[XML-SIG] Re: Confused and grasping

uche.ogbuji@fourthought.com uche.ogbuji@fourthought.com
Sat, 25 Sep 1999 14:11:59 -0400

> Jeff, what you want to do is get XT from James Clark's web site:
> http://www.jclark.com/xml/xt.html

Since this is the Python/XML list, I won't miss the chance to plug 4XSLT,


It is mostly written in Python.  It doesn't cover as much of XSLT as XT does, 
but it covers more than enough to get started (and full coverage is coming 

It also has a Python API, naturally.

> get the XSLT standard from the W3C web site:
> http://www.w3.org 
> and start fooling with XSLT.  XSLT is one way to generate all those document types from a master document.  It has nothing to do with extracting data and creating the original document, but given an XML document, you will be in business.  Soon there will probably be XSL Postscript formatters, and you will need XSLT to use them.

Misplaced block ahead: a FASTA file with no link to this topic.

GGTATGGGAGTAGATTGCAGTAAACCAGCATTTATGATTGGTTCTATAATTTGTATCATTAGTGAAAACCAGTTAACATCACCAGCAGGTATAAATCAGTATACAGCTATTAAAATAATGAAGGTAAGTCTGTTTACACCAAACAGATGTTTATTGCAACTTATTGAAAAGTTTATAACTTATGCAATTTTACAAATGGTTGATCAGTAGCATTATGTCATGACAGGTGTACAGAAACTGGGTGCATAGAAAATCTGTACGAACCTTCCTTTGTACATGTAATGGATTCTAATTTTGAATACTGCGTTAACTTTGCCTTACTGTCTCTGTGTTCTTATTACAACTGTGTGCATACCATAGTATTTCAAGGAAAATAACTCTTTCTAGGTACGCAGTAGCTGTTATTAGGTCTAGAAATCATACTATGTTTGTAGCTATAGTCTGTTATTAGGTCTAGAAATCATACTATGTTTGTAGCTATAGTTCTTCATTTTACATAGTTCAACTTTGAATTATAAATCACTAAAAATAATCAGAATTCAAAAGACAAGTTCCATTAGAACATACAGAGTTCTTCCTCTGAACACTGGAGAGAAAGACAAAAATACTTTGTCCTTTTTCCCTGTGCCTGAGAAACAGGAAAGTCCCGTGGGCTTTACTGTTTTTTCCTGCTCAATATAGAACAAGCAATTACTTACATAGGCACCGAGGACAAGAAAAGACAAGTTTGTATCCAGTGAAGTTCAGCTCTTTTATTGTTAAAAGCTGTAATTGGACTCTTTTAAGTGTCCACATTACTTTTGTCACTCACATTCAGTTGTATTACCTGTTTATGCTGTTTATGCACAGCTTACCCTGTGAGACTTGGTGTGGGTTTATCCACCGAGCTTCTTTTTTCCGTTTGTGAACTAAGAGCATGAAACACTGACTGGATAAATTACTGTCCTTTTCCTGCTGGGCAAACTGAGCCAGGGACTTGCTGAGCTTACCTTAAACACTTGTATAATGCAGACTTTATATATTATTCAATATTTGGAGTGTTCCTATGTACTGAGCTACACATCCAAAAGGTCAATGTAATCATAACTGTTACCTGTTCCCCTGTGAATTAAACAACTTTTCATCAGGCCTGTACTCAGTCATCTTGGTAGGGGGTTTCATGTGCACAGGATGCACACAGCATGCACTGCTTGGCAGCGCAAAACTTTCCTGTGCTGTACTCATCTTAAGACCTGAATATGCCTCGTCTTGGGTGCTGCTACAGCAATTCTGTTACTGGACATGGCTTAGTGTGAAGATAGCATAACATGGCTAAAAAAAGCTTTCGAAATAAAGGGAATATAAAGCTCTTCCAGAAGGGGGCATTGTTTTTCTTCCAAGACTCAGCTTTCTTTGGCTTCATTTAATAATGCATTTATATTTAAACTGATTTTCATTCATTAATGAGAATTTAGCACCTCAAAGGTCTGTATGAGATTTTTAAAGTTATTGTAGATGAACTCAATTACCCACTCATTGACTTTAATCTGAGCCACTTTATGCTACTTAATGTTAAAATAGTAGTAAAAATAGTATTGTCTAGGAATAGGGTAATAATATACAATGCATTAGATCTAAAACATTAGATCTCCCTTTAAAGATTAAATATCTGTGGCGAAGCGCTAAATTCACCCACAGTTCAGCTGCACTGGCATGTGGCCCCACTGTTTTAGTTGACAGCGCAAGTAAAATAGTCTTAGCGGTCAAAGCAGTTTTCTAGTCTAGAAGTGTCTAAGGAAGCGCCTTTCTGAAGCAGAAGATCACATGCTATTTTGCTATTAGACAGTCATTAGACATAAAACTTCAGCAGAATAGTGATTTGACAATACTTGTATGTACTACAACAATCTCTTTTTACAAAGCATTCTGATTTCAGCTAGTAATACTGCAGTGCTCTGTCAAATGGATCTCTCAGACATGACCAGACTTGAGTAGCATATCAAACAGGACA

Ouch!  This is a hard path along which to send a newbie.  See below.

> There is very little written about using XSLT, and most of what there is, is out of date and virually worthless. The is because there have been MAJOR changes to the standards since December 1998, but most published work refers to the April or August 1998 versions. Nothing earlier than the Spring 1999 version will do.  

There is one good resource, if you are willing to spend $40.  Crane 
Softwrights sell XSLT training material in PDF that matches the August-99 XSLT 
WD.  I'm not associated with them, but I've seen the material and it's quite 


I should have an article out in LinuxWorld any day now (the editors are a bit 
back-logged) that has a short, but intensive intro to XSLT.  I'll let the list 
know when it comes out.



Is indeed based on the 1998 XSLT drafts, but besides the namespace, at first 
glance, I don't see too much that is broken by the latest draft.  James Tauber 
also promises to update the tutorial soon, so watch that space.

Uche Ogbuji
FourThought LLC, IT Consultants
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Software engineering, project management, Intranets and Extranets
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